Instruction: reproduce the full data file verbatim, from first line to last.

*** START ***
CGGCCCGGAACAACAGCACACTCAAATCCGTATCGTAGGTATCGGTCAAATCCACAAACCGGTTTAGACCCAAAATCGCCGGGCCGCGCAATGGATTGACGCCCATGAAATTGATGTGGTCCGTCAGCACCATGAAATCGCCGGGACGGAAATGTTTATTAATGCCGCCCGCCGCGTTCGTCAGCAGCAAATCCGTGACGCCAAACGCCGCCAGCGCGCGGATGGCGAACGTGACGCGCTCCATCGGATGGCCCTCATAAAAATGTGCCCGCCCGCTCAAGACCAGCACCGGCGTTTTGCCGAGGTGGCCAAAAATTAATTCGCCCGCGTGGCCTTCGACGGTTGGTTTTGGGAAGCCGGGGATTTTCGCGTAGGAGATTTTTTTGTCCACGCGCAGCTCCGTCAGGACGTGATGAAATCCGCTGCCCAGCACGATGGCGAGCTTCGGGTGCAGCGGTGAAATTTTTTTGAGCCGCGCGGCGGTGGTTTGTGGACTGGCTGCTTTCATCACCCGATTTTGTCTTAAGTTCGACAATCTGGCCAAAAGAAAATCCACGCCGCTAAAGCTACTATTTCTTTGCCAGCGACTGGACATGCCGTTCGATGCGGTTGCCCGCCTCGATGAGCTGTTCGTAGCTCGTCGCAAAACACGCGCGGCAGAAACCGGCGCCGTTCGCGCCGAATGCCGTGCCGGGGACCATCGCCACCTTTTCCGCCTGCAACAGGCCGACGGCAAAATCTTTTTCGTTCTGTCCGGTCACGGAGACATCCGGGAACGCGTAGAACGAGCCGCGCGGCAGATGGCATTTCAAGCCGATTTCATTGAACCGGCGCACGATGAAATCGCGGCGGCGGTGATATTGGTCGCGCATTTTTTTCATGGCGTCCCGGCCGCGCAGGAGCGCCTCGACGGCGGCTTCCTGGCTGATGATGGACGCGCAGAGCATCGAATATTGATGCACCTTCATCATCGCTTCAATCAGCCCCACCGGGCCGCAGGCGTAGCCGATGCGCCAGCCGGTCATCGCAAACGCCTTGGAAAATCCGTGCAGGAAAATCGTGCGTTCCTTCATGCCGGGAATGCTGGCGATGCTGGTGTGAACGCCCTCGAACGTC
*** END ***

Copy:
CGGCCCGGAACAACAGCACACTCAAATCCGTATCGTAGGTATCGGTCAAATCCACAAACCGGTTTAGACCCAAAATCGCCGGGCCGCGCAATGGATTGACGCCCATGAAATTGATGTGGTCCGTCAGCACCATGAAATCGCCGGGACGGAAATGTTTATTAATGCCGCCCGCCGCGTTCGTCAGCAGCAAATCCGTGACGCCAAACGCCGCCAGCGCGCGGATGGCGAACGTGACGCGCTCCATCGGATGGCCCTCATAAAAATGTGCCCGCCCGCTCAAGACCAGCACCGGCGTTTTGCCGAGGTGGCCAAAAATTAATTCGCCCGCGTGGCCTTCGACGGTTGGTTTTGGGAAGCCGGGGATTTTCGCGTAGGAGATTTTTTTGTCCACGCGCAGCTCCGTCAGGACGTGATGAAATCCGCTGCCCAGCACGATGGCGAGCTTCGGGTGCAGCGGTGAAATTTTTTTGAGCCGCGCGGCGGTGGTTTGTGGACTGGCTGCTTTCATCACCCGATTTTGTCTTAAGTTCGACAATCTGGCCAAAAGAAAATCCACGCCGCTAAAGCTACTATTTCTTTGCCAGCGACTGGACATGCCGTTCGATGCGGTTGCCCGCCTCGATGAGCTGTTCGTAGCTCGTCGCAAAACACGCGCGGCAGAAACCGGCGCCGTTCGCGCCGAATGCCGTGCCGGGGACCATCGCCACCTTTTCCGCCTGCAACAGGCCGACGGCAAAATCTTTTTCGTTCTGTCCGGTCACGGAGACATCCGGGAACGCGTAGAACGAGCCGCGCGGCAGATGGCATTTCAAGCCGATTTCATTGAACCGGCGCACGATGAAATCGCGGCGGCGGTGATATTGGTCGCGCATTTTTTTCATGGCGTCCCGGCCGCGCAGGAGCGCCTCGACGGCGGCTTCCTGGCTGATGATGGACGCGCAGAGCATCGAATATTGATGCACCTTCATCATCGCTTCAATCAGCCCCACCGGGCCGCAGGCGTAGCCGATGCGCCAGCCGGTCATCGCAAACGCCTTGGAAAATCCGTGCAGGAAAATCGTGCGTTCCTTCATGCCGGGAATGCTGGCGATGCTGGTGTGAACGCCCTCGAACGTC